Once darkness settles, Bahoz heads down through the trees to the trucks backed up on the highway. Khalo and his partners are already running around, opening truck doors and stuffing in their migrant clients. Spotters for the smuggling network are spread throughout town. They probe the port security’s weak points. One of them is an Afghan huddled in a cluster of trees by the rig-littered carpark. He tells a puffing Khalo how many port workers are out patrolling, and where.
There are Turkish, Romanian and Greek truck drivers in the carpark, too, in inebriated and sometimes aggressive groups. They refer to the migrants as “Talibans” and relish confronting them and banishing them from their trucks. The migrants, fearful of being beaten or stoned, avoid the drivers, and bide their time, waiting for the police inspection to finish.
Bahoz wants to avoid the inspection area and its near-insurmountable series of obstacles. The police open truck after truck, searching them with dogs, flashlights and even an X‑ray device whose rays penetrate through the trucks’ walls and cargo to betray the best-hidden migrants. Bahoz knows to wait until the inspected trucks are driven onto the ship, vault the barbed wire fence, and rush a truck as it prepares to board the boat.
Midnight finds Bahoz crawling through a secret tunnel filled with seawater. By 1 a.m. he’s hauled himself up onto the tower of a dark construction site by the light-flooded port. Police cars and sniffer-dogs are patrolling the port. His chances of clearing the fence and making it onto the boat undetected are slim, but the risk of discovery isn’t prohibitive: It means a few hours or days spent in detention. The worst the police will do, usually, is round up the chancers, drive them thirty-odd kilometers into the Greek countryside, and release them. The migrants call this “being deported.” Sometimes, they don’t get their mobile phones back, which means a tiring, mapless hike back to their hill in Igoumenitsa. It’s almost never enough to discourage them from taking another crack at the Game.
By midnight, the police have found half a dozen migrants, among them Bahoz, in a dry cleaning van. By this point, Bahoz’s face is so familiar to them that they just lead him to a fenced enclosure to wait, without handcuffs, for the police van that will take him to the station.
“Even if I’m caught, I’ll continue trying to get to the other side,” he says, pacing the enclosure manically, “by sea or by land, again and again and again and again.”
He’s released a few hours later. He climbs back up the hill to his sleeping bag, his clothes, and the others who had failed to make it to the other side that night.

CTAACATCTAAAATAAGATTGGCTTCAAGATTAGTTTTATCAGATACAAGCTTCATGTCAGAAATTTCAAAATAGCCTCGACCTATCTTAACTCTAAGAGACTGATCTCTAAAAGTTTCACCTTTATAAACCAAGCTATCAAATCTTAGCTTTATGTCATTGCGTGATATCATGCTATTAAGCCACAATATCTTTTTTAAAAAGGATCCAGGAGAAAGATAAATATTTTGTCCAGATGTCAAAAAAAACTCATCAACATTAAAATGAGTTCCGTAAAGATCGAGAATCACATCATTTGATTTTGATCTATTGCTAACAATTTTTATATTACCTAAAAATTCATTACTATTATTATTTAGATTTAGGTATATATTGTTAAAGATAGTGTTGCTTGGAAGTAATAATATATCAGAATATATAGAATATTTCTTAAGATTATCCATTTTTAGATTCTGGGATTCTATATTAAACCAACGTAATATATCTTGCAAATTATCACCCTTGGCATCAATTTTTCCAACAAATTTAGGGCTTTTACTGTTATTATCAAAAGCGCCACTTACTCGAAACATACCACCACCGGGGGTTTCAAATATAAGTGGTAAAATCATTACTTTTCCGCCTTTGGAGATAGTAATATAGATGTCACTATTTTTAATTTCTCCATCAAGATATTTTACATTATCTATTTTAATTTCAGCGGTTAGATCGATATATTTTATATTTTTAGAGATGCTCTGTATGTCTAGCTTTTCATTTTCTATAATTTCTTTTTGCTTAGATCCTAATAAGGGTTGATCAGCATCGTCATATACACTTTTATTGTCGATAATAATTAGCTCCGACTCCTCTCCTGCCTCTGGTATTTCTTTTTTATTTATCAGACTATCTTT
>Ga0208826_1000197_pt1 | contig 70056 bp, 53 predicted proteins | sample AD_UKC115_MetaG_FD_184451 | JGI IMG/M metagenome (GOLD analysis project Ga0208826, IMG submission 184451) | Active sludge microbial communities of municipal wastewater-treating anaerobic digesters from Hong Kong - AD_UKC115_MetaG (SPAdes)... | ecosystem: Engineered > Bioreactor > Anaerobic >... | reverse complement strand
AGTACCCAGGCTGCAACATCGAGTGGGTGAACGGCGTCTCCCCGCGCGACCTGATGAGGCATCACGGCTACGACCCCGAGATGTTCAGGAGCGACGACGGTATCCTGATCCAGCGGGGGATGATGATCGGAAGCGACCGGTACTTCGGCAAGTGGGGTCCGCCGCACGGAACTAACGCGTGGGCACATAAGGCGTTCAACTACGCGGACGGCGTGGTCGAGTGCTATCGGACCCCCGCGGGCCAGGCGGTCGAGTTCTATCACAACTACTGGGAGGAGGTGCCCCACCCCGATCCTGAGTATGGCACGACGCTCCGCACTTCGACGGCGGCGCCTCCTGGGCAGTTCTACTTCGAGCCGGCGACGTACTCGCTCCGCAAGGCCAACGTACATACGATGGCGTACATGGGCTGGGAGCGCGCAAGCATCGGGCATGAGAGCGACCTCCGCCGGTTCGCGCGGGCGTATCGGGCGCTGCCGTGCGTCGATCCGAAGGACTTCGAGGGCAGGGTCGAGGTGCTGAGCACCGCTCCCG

“We’re not defeated people who should be pitied, but fighters,” Bahoz later told me in a series of voice messages. “We struggle in the way of achieving a better life. This doesn’t make us pitiable creatures.”
Nevertheless, his situation was deteriorating. After racking up several more failed attempts, he fell and twisted his ankle. His group got into a fight with another group on the Hill, and he lost most of his money. His comrades carried him to an exposed kiosque by the port, where he tried to recover his strength.
As Christmas neared, there were fewer trucks. His foot didn’t improve. Up on the hill, the migrants shivered around their fires, waiting for traffic to pick up again. It looked increasingly as if Bahoz would need shelter. He retreated to the cement megalopolis of Athens in search of a roof. In this vagrant condition, he was beset by new threats. He planned to bide his time until “I can play the Game again.”
A few weeks after Christmas, I met Bahoz in Kypseli. He was staying in the dilapidated house of a Kurdish friend of another friend who had passed through the city on his way west a few months ago. His foot had healed, but his face was gaunt, and he walked the streets gingerly, shivering in his open-toed slippers, worried the police would stop him. He felt privileged to be in Athens because he loves history, he said, but he hadn’t so much as glimpsed the Acropolis, not even from a distance. Although some of his comrades had managed to reach Italy, Igoumenitsa—and making it through on a truck—seemed a distant prospect.
Iason Athanasiadis is a journalist who divides his time among Athens, Istanbul, and Tunis. A version of this essay was published in the Markaz Review, to whom we’re grateful.